Medical students rally for universal health care

CHICAGO — Wearing white coats and stethoscopes, and carrying signs and banners, medical students rallied in support for universal health care here March 31. The students were joined by health care consumers and elected officials at the Health Care Justice Rally.

AMSA President Leana Wen told the crowd of 500, “We see our patients choose between paying for food and paying for their medications. We know this is bad medicine, bad economics and bad policy.”

“The time is now,” she said, “to put patients ahead of corporate greed, to mobilize our forces as future doctors who advocate for our patients.”

Kao Ping-Chua, the AMSA Jack Rutledge Fellow for Universal Health Care, also spoke. “As future doctors of America, we have always worked to create a health care system that works for all Americans, not just those who can afford health care,” he said. “That is why medical students from around the country support the health care reform efforts in Illinois.”

Illinois First Lady Patricia Blagojevich, Rep. Jan Schakowsky (D-Ill.) and American Indian Health Service director Ken Scott were among the rally speakers.

Illinois is on the brink of providing far-reaching health care reforms, according to the rally organizers.

Signs that read “Everybody In, Nobody Out,” calling for the implementation of the state’s Health Care Justice Act, dotted the rally landscape. The Health Care Justice Act, signed into law by Gov. Rod Blagojevich in 2004, is to be implemented by 2007. The act would provide health care coverage for all the state’s residents — an unprecedented undertaking, according to health care policy experts. There are 1.8 million uninsured people in Illinois. A series of public meetings in each Illinois legislative district is taking place and a task force is set to present reform proposals to the Legislature, perhaps by August.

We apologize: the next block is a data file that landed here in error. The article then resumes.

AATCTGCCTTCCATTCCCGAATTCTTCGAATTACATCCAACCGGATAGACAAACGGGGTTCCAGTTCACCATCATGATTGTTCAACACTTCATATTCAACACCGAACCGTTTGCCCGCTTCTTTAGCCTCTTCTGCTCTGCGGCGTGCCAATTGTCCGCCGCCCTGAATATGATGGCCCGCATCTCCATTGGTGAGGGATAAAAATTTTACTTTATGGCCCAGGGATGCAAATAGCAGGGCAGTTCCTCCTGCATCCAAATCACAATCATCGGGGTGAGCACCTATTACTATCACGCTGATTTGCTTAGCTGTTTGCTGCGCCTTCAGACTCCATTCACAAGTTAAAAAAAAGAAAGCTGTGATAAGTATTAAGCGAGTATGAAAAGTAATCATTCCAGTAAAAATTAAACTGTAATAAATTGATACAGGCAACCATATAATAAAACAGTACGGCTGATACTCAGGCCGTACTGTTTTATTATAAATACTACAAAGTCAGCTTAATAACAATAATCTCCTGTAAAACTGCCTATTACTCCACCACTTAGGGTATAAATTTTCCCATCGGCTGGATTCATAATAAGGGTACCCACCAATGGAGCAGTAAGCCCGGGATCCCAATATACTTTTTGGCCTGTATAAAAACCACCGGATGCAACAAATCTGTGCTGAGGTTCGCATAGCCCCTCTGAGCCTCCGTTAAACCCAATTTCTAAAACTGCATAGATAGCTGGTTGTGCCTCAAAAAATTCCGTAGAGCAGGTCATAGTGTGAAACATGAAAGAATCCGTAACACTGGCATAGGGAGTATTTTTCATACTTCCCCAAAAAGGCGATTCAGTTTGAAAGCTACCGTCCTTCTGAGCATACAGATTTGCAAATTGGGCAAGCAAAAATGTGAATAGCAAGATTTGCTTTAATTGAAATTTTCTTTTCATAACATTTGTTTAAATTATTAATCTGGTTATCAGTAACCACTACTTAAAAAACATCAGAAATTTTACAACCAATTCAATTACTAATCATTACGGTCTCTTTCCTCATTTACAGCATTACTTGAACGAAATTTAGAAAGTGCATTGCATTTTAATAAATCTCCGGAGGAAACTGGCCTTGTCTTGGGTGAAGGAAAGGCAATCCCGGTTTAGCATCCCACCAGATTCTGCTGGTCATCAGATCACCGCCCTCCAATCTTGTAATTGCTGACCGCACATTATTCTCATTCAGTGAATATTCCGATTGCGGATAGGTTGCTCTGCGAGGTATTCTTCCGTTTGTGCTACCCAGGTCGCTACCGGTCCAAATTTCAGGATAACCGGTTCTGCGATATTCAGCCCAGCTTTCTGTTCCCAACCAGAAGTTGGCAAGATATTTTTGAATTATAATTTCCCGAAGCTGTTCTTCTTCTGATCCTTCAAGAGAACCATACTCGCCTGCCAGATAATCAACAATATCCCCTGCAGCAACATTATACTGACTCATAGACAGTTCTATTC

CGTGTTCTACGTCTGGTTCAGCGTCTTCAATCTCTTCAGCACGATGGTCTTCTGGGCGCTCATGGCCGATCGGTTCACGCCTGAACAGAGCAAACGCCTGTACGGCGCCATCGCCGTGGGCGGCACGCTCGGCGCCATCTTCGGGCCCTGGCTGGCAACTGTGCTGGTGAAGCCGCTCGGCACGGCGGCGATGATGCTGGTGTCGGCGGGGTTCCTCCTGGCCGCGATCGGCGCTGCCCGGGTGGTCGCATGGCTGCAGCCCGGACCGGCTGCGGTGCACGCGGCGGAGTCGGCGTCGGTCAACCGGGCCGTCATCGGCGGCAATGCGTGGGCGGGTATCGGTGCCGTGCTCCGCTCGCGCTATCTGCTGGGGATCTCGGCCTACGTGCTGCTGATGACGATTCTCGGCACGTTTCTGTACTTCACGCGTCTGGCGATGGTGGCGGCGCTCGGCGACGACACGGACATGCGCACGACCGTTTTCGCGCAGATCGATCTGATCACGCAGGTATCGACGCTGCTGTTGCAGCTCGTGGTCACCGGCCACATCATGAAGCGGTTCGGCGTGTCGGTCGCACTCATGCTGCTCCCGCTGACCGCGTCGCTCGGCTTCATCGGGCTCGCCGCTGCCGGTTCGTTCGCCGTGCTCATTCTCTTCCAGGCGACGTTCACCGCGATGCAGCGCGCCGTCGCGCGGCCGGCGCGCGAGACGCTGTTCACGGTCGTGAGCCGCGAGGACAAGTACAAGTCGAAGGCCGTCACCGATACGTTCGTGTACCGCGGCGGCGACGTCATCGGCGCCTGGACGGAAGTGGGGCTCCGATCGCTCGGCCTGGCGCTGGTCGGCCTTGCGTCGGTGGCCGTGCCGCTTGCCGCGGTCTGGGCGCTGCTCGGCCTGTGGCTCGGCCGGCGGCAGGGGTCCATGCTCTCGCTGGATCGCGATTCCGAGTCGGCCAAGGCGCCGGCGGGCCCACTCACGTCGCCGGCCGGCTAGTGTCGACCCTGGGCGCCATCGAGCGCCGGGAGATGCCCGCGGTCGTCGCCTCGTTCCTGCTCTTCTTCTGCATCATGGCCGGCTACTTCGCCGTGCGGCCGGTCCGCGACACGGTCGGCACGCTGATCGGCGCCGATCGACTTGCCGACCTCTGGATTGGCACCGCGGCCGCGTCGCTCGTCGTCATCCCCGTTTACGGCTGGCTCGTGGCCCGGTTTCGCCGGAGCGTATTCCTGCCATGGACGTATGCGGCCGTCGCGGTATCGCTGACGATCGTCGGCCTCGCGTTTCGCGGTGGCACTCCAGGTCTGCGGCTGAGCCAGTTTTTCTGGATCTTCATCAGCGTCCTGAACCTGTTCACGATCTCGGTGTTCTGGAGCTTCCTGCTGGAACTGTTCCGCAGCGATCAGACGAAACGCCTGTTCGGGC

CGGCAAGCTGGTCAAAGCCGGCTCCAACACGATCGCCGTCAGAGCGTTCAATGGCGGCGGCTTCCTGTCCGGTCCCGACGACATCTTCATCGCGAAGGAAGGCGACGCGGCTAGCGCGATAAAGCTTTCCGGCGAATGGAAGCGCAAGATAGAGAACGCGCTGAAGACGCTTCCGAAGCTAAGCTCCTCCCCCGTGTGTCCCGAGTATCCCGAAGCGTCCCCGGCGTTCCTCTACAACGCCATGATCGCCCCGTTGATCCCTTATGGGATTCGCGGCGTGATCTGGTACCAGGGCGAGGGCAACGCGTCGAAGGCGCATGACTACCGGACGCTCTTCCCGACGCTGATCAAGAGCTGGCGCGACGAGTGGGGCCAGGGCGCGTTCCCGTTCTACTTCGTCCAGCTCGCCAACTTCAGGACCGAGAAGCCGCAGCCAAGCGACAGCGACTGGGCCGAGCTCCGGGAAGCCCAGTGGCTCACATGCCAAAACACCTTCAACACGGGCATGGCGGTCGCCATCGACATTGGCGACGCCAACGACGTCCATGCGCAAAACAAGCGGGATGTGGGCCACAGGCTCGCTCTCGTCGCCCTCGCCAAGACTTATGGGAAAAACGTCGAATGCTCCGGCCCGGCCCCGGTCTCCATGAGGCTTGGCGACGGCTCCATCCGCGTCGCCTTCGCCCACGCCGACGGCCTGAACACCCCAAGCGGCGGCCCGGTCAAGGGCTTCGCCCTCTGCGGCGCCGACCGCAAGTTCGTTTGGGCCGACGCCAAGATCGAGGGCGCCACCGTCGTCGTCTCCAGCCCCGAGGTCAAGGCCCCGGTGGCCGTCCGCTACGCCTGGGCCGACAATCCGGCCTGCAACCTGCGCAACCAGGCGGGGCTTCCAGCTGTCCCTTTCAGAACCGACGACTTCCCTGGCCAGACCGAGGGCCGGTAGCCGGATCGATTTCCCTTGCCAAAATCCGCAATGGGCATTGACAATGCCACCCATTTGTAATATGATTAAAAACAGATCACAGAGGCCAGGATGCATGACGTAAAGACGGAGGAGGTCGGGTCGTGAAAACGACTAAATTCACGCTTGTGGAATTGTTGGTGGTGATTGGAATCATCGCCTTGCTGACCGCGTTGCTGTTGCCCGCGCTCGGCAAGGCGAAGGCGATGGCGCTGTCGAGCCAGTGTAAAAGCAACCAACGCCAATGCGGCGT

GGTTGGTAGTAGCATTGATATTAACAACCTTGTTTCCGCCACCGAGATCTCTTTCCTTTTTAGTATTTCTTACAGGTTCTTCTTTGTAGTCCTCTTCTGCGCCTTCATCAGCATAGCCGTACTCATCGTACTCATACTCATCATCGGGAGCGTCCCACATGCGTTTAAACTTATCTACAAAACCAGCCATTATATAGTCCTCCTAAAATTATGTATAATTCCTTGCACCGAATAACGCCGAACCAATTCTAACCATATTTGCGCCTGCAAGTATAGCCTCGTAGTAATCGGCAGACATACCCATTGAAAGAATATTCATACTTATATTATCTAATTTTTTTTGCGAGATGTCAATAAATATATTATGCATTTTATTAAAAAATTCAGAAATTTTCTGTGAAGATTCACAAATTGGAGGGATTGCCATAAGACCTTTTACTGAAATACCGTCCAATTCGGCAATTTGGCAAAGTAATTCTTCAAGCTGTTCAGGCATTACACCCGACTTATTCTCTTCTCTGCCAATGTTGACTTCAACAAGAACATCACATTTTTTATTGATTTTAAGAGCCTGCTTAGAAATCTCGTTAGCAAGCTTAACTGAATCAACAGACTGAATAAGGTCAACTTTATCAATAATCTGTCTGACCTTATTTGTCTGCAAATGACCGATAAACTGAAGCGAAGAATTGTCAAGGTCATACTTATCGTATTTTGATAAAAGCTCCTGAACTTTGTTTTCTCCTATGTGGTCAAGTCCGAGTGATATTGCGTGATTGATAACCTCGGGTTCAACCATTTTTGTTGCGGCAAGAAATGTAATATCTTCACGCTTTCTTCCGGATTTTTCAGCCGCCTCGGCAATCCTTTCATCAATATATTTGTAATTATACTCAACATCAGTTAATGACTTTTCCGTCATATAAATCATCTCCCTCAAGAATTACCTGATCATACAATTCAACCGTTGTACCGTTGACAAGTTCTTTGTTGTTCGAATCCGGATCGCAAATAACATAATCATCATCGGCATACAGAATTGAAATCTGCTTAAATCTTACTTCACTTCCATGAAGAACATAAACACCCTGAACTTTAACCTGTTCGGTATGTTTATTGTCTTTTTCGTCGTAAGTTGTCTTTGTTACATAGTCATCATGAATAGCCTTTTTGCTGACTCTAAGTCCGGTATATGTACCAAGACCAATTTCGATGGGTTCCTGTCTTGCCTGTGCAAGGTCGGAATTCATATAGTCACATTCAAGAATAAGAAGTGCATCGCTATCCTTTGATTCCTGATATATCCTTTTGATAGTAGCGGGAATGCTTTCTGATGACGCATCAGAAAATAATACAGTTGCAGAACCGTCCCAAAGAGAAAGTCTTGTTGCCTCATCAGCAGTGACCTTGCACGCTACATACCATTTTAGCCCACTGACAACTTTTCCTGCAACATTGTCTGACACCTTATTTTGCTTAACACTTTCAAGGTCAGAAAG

The rally coincided with the American Medical Student Association’s 56th Annual Convention. The students were insightful, optimistic and enthusiastic towards providing health care for all people.

Rosalie Defino, 18, a student at the University of Chicago, came to the rally with some of her classmates. “Health care is a right, not a privilege,” she told the World. “The only way to ensure its success is to make sure that everyone has access to quality health care.”

Smriti Mohan, 25, a third-year medical student at St. Louis University, said health care access should not be based on employment. “Universal health care is a real possibility that can be implemented, it’s not as difficult as the government wants us to believe,” she said.

Darla Severin, 28, who is a second year student at Arizona College of Osteopathic Medicine, emphasized that universal health care needs to include undocumented workers.

Dock Winston, 28, is a national coordinator for AMSA’s Minority Affairs Committee and a third-year New Jersey Medical School student interested in urology and psychiatry. He said outreach to minority communities is critical. “A lot of minorities are not aware about the issues” regarding universal health care, he said.

Amanda Michael, 24, a second-year student at Philadelphia College of Osteopathic Medicine, is interested in family practice and infectious diseases. She said whole families, not just the children, need to have access to quality health care. “Too many people are struggling,” she said. The Illinois law “is a push in the right direction, it’s a big step for the future and for better health care for all.”

The Campaign for Better Health Care (CBHC), Illinois’ largest grassroots health care coalition, organized the rally with AMSA. Founded in 1989, the coalition is driven by the simple premise that health care is a right, not a privilege.

“Crushing health care costs threaten the health and financial security of every resident and every business in our state,” said Jim Duffett, executive director of CBHC. “There is consensus for real change. People all across the state must seize this opportunity to make their voices heard as they take part in one of the greatest endeavors in our state’s history.”